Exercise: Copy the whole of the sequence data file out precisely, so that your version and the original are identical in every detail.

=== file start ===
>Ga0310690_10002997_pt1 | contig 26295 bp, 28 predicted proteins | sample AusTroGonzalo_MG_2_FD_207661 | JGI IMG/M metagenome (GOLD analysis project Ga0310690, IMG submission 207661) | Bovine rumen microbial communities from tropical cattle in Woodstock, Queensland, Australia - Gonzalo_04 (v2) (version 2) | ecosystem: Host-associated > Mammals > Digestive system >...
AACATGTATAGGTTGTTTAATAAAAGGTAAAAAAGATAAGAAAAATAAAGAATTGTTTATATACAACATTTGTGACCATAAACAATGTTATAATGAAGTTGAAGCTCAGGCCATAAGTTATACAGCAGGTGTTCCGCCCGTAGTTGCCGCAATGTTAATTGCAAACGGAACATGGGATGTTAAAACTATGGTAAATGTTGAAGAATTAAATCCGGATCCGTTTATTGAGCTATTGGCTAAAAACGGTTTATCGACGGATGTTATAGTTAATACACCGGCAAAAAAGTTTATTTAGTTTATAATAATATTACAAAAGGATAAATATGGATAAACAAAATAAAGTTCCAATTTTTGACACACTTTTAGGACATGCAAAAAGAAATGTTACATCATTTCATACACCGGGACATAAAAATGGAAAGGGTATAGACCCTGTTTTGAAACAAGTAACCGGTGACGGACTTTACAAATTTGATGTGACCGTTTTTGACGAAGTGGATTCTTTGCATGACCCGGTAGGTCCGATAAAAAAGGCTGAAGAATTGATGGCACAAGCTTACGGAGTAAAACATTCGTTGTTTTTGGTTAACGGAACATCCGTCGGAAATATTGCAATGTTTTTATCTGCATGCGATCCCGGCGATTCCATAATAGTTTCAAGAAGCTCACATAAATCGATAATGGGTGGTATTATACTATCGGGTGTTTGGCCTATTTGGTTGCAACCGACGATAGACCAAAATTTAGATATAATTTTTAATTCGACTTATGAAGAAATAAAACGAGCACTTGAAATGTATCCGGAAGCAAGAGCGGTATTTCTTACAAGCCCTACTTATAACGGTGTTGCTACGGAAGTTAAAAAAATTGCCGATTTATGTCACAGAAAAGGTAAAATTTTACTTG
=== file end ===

>Ga0310690_10002997_pt1 | contig 26295 bp, 28 predicted proteins | sample AusTroGonzalo_MG_2_FD_207661 | JGI IMG/M metagenome (GOLD analysis project Ga0310690, IMG submission 207661) | Bovine rumen microbial communities from tropical cattle in Woodstock, Queensland, Australia - Gonzalo_04 (v2) (version 2) | ecosystem: Host-associated > Mammals > Digestive system >...
AACATGTATAGGTTGTTTAATAAAAGGTAAAAAAGATAAGAAAAATAAAGAATTGTTTATATACAACATTTGTGACCATAAACAATGTTATAATGAAGTTGAAGCTCAGGCCATAAGTTATACAGCAGGTGTTCCGCCCGTAGTTGCCGCAATGTTAATTGCAAACGGAACATGGGATGTTAAAACTATGGTAAATGTTGAAGAATTAAATCCGGATCCGTTTATTGAGCTATTGGCTAAAAACGGTTTATCGACGGATGTTATAGTTAATACACCGGCAAAAAAGTTTATTTAGTTTATAATAATATTACAAAAGGATAAATATGGATAAACAAAATAAAGTTCCAATTTTTGACACACTTTTAGGACATGCAAAAAGAAATGTTACATCATTTCATACACCGGGACATAAAAATGGAAAGGGTATAGACCCTGTTTTGAAACAAGTAACCGGTGACGGACTTTACAAATTTGATGTGACCGTTTTTGACGAAGTGGATTCTTTGCATGACCCGGTAGGTCCGATAAAAAAGGCTGAAGAATTGATGGCACAAGCTTACGGAGTAAAACATTCGTTGTTTTTGGTTAACGGAACATCCGTCGGAAATATTGCAATGTTTTTATCTGCATGCGATCCCGGCGATTCCATAATAGTTTCAAGAAGCTCACATAAATCGATAATGGGTGGTATTATACTATCGGGTGTTTGGCCTATTTGGTTGCAACCGACGATAGACCAAAATTTAGATATAATTTTTAATTCGACTTATGAAGAAATAAAACGAGCACTTGAAATGTATCCGGAAGCAAGAGCGGTATTTCTTACAAGCCCTACTTATAACGGTGTTGCTACGGAAGTTAAAAAAATTGCCGATTTATGTCACAGAAAAGGTAAAATTTTACTTG